My kid would have no complaints about that soft taco filled with grilled beef. It came with a variety of toppings, a side of tortilla chips and salsa, and a soft drink large enough to make certain your kid will be begging to "go potty" right about the time the plane is taxiing down the runway.
The chicken mole burrito (expertly rolled with rice, beans and my choice of toppings) weighed in at about 6 pounds and tasted great the next day eaten cold from the fridge. Finish this bad boy and you can fly all the way to Tokyo before you're hungry again.
Speaking of which, Maki of Japan, a national chain offering Chinese foods and sushi, will please anyone in search of frequently refreshed steam-table fare of the Chinese-American variety. You know: just like what you'd get at the mall. Hungry? Try the combo plate (a deal at $7.49). My choices: a chubby egg roll, bourbon chicken (a teriyaki-like best bet) and barbecued pork with a side of yakisoba noodles or fried rice (have the rice).
Considering the venue, Maki's sushi is great, especially if you do as I did: special order something that's not in the grab-'n'-go fridge. I made out with a prettily packaged eel roll ($6.99) and a pair of salmon nigiri ($3.29). Again, the wait during a busy lunch hour (five minutes, tops) was worth it and, in case you were wondering, I did not wait two hours to sample the raw salmon.
With so many people vying for a table — one that's maintained by a conscientious clean-up crew — it's quite possible that you might make the acquaintance of other travelers. I made room at my table for a couple of kind ladies on their way to Chicago and was quick to inquire about their choice of lunch: burgers and fries from Wendy's. "We prefer Burger King, but the price was right!" they said. And no, they didn't mind having to wait in the longest line in the food court, seeing as they had time to kill.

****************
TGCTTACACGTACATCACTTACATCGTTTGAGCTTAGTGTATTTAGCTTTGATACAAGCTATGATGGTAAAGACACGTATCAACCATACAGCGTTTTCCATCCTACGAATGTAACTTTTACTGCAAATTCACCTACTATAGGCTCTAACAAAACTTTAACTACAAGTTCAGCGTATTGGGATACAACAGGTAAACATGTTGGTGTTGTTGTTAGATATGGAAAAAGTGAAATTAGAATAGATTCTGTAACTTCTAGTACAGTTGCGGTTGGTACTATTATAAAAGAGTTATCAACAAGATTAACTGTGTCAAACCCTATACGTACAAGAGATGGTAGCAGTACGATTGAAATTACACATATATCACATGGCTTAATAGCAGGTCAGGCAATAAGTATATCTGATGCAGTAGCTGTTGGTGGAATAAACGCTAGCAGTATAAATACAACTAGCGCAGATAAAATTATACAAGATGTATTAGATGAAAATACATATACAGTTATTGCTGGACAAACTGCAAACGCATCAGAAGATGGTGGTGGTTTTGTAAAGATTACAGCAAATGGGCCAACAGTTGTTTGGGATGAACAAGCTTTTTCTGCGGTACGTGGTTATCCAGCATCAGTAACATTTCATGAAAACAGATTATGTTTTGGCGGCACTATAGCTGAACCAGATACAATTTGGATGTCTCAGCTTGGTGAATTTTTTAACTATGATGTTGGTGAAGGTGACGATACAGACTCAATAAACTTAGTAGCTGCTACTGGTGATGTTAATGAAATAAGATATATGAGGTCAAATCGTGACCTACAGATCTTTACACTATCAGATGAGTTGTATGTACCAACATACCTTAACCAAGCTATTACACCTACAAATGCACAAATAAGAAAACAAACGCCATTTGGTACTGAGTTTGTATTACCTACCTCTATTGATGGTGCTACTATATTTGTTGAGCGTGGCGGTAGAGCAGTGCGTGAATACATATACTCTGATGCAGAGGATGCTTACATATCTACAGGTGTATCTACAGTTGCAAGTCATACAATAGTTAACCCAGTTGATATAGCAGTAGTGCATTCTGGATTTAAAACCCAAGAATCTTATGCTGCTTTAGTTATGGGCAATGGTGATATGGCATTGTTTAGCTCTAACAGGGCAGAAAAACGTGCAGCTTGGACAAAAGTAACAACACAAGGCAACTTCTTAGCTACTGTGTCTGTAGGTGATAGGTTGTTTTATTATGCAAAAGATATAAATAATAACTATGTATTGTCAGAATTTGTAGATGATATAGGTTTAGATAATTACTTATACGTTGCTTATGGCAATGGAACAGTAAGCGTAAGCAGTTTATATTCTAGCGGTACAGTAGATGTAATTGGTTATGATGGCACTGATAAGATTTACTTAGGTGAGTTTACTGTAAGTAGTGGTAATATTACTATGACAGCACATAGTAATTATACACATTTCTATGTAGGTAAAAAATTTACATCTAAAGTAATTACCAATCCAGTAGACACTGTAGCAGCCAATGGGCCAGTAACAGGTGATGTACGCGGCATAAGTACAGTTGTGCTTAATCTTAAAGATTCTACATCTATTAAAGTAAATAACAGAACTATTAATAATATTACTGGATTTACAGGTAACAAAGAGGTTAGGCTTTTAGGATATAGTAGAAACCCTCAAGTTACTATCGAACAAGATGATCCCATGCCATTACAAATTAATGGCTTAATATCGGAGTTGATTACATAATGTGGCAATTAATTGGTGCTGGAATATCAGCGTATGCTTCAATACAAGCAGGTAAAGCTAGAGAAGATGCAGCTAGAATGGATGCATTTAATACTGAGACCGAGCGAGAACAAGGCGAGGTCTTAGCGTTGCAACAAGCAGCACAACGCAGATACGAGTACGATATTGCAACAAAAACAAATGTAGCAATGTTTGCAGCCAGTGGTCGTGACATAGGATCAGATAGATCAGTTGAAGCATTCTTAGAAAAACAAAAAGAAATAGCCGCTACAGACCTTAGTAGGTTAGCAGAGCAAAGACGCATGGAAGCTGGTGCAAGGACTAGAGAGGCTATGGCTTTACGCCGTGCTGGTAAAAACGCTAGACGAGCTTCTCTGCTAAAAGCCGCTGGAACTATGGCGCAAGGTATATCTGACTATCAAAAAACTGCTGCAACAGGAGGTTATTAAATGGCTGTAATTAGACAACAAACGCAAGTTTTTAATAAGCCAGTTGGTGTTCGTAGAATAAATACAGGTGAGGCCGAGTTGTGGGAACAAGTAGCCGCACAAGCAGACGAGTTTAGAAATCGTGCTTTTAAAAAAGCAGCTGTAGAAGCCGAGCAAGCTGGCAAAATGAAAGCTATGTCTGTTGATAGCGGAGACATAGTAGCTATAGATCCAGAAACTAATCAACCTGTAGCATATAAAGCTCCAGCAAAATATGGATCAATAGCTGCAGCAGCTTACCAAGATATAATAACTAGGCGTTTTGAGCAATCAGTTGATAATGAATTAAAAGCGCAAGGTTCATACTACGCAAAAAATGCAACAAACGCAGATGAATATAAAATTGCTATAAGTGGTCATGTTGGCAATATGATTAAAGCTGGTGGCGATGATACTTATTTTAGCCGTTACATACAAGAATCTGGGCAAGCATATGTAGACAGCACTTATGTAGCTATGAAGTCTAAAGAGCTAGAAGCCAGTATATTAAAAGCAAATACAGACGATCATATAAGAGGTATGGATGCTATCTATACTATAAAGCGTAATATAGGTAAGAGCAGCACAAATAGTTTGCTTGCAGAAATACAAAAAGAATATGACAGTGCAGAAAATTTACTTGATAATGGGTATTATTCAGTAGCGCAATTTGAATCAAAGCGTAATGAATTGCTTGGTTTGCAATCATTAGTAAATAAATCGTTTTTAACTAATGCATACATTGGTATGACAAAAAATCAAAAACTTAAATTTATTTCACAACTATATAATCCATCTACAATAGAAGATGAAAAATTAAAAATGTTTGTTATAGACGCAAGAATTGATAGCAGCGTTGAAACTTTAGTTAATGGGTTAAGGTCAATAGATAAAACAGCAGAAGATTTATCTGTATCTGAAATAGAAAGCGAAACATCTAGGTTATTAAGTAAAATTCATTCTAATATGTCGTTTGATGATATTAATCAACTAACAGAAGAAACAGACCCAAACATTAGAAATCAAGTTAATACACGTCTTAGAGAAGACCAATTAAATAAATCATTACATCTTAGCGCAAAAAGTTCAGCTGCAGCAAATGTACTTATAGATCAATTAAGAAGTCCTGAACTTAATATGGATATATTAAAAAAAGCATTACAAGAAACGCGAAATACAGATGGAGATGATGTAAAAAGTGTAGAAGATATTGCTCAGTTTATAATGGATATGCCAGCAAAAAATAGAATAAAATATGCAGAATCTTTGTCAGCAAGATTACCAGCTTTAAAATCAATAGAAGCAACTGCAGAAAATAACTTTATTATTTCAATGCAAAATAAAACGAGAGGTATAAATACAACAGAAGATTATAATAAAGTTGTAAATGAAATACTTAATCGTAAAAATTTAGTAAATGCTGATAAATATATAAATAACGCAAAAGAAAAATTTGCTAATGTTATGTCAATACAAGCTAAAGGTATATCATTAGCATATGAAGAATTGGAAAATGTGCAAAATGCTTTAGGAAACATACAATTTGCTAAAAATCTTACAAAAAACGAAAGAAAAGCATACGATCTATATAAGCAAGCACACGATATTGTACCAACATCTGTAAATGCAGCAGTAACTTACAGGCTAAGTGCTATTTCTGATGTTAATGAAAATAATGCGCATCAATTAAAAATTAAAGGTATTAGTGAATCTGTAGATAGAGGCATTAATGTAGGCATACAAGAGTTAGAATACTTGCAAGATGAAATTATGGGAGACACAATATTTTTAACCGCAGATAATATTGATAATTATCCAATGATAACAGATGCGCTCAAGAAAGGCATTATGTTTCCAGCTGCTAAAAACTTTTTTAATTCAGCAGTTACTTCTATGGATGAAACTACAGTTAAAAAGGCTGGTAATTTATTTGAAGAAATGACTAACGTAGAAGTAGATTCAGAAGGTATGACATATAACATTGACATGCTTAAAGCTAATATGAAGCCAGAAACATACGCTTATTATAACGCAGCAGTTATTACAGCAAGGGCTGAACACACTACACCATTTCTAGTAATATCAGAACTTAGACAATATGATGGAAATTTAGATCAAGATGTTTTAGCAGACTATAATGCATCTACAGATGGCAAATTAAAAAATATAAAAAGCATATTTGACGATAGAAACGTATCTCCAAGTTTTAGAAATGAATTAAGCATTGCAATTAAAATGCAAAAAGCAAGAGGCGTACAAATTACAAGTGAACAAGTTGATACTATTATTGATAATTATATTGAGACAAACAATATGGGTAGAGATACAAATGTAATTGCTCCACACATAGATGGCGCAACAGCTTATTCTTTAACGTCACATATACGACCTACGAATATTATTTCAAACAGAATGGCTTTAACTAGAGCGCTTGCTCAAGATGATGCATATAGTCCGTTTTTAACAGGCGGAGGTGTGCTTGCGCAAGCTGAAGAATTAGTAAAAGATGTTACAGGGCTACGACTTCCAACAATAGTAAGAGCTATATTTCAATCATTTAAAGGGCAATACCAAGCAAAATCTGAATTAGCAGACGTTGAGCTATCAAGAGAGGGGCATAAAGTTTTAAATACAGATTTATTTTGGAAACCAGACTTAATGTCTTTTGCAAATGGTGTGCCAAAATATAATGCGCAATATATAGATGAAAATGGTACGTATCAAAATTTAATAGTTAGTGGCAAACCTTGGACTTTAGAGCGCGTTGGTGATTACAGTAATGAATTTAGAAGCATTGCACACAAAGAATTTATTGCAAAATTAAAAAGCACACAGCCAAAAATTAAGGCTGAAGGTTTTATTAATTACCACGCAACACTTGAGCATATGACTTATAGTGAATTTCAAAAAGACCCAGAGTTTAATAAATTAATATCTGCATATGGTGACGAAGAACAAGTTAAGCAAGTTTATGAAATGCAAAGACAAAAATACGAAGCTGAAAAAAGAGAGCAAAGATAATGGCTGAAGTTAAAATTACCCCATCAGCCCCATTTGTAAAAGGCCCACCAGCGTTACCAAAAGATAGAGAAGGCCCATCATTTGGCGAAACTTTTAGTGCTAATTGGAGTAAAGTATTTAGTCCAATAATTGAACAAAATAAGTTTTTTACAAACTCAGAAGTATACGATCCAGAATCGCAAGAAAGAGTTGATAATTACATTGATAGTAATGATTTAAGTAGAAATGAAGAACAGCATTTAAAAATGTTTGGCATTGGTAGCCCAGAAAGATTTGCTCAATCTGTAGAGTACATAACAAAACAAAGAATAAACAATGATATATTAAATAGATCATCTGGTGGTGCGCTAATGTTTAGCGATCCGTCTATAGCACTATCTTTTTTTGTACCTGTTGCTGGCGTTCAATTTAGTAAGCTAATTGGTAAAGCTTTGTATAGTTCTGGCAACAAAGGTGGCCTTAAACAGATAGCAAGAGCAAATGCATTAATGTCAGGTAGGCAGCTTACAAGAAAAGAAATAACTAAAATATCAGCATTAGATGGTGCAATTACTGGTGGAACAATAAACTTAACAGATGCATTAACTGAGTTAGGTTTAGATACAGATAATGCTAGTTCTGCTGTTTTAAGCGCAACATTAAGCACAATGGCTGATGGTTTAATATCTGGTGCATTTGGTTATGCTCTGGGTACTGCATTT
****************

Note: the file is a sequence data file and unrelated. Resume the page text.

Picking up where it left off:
Later I chatted up a family en route from California to Montana whose table looked like a veritable smorgasbord. Dad was sipping Starbucks (What? You thought there wouldn't be Starbucks in here?), the baby was sleeping in her stroller, and one of her big brothers was scarfing fish 'n' chips from Ivar's Seafood Bar. Meanwhile, Mom was forking into an entree-sized chicken Caesar from Dish D'Lish ($7.49) — whose most interesting ingredient, I'd later find out after sampling myself, was not its vaguely dry chicken or its creamy dressing but its complement of tabbouleh salad.
"I want fish 'n' chips, too!" complained the other brother. "But you asked for a grilled cheese!" said Dad, attempting to "keep calm." Ten minutes later, while waiting for my fish 'n' chips from Ivar's and trying valiantly to figure out how I can possibly eat another bite, up walks Dad. "Have I got a deal for you!" I told him. And that's how I ended up sharing my most excellent fish (four pieces of beautifully batter-dipped cod) and chips (hot, crisp, skin-on fries) with a 5-year-old in a cowboy hat from Montana.
My last stop: Dish D'Lish, a café clone of Kathy Casey's Pike Place Market specialty-foods shop. (Casey writes a monthly food column for The Seattle Times.) I couldn't help but give the evil eye to the pilot in full regalia who had bought his goodies at Ivar's but ate them here in the relatively intimate confines of this modern-diner-style setting: complete with cafe tables and a world of gift-worthy noshables. I'm sure he was raising his eyebrow at me as I sat surrounded by takeout bags filled with leftovers while sampling vegetarian lasagna layered with pesto ricotta and roasted vegetables ($6.99 and double d'lish!).
And it was here that I bought exactly what that dad from Montana neglected to buy and sorely needed: a 24-ounce spill-proof plastic cup of "Cranberry Cosmo Lemonade" ($2.99). Hand-shaken and machine-sealed in the manner of bubble-tea joints everywhere, this tasted truly great unadulterated. But saved till you get on the plane and the booze-cart makes its way to your seat, well, who says you can't get a great mixed drink on an airplane?
Nancy Leson: 206-464-8838 or firstname.lastname@example.org.
Find more columns at seattletimes.com/nancyleson